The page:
As the spring ephemeral wildflower show in the Potomac gorge slowly ramps up, the most eye catching plant must be Mertensia virginica (Virginia bluebells, Boraginaceae). The pale green leaves pop up in floodplains and moist to wet woodlands, in clumps that stand up to two feet tall, and then flowering shoots emerge. The blooming period is three or four weeks long; the leaves last another few weeks after that, then die back and the plants are done for the season.
The inflorescence is a cyme. The flowers have five petals fused into a long, lobed tube, a much shorter corolla formed from five sepals, five stamens, and a single pistil.
Year after year, what I find fascinating is the color display. The vast majority of bluebells are an intense blue (I call it borage blue), but sometimes they will be pure white, or pure pink, or violet-tinted, or even pink and blue on the same plant. I’ve seen several possible explanations for this, but nothing definitive.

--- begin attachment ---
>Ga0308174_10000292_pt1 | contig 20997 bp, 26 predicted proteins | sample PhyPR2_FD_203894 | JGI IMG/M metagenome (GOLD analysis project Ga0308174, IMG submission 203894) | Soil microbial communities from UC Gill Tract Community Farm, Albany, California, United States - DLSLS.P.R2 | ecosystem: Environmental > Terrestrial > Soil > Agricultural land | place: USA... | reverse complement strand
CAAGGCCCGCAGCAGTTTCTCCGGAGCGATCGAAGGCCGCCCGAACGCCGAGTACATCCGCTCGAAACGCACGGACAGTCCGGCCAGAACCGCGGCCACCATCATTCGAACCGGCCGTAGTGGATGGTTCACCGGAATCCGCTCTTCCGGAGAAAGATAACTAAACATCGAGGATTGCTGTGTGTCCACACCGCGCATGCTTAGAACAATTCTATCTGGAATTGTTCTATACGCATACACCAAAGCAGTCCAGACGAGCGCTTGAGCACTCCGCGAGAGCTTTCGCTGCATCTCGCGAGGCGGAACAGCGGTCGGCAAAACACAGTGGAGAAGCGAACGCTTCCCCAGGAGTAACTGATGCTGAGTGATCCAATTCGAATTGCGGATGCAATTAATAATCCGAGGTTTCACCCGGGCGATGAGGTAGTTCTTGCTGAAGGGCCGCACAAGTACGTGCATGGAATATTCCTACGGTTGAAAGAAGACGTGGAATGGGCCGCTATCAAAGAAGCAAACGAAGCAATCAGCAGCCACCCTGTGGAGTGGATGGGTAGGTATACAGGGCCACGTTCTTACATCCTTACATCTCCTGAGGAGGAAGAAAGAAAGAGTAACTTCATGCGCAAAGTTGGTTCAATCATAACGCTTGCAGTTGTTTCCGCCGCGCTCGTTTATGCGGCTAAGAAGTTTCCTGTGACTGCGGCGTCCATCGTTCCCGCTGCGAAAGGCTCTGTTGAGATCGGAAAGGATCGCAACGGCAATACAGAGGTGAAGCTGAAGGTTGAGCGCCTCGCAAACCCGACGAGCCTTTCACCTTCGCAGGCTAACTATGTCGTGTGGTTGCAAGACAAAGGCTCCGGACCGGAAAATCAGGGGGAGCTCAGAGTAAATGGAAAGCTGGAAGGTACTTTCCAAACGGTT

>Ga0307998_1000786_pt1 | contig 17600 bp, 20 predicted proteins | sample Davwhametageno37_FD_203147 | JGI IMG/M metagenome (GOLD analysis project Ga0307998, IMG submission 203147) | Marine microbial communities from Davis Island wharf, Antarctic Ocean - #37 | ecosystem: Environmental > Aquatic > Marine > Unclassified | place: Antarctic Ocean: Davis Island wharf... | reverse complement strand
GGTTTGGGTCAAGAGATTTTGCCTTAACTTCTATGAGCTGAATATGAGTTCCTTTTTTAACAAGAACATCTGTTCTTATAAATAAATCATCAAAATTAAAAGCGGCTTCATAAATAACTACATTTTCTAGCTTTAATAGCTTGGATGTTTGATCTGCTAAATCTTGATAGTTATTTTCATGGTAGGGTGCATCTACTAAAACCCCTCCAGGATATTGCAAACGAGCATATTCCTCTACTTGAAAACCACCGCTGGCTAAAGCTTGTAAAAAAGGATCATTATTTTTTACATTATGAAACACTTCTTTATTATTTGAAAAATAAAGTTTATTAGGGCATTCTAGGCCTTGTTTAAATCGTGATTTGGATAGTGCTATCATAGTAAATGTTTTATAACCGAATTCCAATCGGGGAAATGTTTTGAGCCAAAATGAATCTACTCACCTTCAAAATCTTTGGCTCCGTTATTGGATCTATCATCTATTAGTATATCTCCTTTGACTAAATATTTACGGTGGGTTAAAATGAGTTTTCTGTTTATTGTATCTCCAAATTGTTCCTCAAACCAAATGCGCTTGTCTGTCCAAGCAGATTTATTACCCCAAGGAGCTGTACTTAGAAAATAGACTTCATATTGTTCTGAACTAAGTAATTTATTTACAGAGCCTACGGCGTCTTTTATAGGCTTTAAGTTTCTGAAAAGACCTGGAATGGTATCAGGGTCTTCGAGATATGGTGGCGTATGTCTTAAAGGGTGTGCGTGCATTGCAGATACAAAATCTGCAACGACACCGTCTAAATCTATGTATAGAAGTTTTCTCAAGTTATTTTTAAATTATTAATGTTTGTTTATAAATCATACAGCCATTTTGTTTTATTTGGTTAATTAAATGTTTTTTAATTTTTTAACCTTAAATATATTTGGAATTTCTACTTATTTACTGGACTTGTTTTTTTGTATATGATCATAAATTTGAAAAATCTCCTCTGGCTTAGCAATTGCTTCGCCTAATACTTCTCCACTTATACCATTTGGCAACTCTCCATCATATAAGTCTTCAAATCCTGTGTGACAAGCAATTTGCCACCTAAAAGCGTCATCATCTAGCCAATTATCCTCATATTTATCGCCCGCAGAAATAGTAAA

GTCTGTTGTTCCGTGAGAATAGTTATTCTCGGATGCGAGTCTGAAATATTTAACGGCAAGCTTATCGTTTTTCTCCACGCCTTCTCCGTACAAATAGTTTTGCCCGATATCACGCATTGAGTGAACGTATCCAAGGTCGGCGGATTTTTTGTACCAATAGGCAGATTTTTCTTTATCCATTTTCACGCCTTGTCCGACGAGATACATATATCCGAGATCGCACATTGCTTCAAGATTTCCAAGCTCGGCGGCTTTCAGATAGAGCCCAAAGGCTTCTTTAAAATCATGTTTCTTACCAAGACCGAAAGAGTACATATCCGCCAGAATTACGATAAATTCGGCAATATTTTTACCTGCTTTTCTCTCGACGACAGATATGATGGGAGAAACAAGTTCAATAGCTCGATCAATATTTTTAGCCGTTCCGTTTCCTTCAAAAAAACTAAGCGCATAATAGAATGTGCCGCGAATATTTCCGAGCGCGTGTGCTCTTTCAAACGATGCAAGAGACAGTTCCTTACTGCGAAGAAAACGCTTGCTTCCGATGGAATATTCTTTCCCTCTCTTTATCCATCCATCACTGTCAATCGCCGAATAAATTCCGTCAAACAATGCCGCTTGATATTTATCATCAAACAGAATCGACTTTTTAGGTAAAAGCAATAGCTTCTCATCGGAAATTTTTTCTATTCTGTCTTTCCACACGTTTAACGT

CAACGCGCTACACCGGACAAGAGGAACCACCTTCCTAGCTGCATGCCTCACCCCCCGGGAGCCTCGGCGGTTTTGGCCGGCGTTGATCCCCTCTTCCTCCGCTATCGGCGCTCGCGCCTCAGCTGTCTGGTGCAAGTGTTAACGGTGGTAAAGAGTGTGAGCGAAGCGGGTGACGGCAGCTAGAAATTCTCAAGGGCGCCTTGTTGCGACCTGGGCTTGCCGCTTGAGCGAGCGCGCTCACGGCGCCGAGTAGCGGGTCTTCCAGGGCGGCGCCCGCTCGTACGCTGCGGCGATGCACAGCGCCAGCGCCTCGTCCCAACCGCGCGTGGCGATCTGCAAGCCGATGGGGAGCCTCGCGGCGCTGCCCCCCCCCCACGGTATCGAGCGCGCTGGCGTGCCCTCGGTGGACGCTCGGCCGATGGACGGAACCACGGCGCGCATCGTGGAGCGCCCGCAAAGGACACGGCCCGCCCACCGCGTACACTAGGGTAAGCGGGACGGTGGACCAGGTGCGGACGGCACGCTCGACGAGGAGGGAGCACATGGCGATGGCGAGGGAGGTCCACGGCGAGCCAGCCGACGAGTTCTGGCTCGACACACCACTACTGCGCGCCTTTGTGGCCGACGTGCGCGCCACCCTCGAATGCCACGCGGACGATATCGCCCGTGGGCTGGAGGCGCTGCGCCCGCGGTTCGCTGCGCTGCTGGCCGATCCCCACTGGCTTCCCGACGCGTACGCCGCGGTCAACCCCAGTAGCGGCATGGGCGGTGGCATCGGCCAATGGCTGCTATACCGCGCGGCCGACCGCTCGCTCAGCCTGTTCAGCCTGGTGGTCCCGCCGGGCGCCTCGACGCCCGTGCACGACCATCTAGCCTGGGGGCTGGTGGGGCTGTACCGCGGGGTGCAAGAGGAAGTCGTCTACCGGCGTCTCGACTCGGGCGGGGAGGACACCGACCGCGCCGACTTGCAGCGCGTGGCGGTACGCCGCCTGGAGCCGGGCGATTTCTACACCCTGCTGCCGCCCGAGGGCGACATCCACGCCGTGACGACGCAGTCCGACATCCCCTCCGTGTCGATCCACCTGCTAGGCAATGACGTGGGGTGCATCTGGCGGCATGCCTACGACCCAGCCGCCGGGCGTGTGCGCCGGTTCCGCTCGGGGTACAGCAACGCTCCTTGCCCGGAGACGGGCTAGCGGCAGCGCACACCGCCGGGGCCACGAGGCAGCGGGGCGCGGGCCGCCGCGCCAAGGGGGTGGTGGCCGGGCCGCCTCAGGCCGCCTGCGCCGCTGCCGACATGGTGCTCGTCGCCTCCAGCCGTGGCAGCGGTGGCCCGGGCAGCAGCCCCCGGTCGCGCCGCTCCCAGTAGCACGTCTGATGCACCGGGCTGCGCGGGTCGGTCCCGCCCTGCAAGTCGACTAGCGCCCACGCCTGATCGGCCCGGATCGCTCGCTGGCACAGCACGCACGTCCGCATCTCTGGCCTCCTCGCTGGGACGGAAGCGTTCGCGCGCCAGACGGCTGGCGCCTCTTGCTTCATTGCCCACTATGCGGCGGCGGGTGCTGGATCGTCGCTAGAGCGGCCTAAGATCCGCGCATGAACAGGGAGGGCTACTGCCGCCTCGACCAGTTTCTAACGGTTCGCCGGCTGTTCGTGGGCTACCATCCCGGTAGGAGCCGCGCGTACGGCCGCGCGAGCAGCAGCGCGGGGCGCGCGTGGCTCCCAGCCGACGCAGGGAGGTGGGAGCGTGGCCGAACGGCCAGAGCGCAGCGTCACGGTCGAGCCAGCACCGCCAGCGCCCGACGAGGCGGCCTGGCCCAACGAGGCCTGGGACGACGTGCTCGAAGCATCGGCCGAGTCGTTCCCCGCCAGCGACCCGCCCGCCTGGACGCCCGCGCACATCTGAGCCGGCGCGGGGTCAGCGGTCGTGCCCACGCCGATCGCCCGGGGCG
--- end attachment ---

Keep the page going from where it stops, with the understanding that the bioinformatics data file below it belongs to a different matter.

As for the pure white and pure pink bluebells, I’m going to guess that those are genetic variations. I’ve seen the same stand of pink ones three years in a row now, and the same stand of white bluebells every year since 2011. I’ve also seen the violet-tinted ones in the same place two different years.
pure white (even the buds are white)
This post is dedicated to my friend Brad, who in early 2014 talked me into starting this blog, which is three years old today.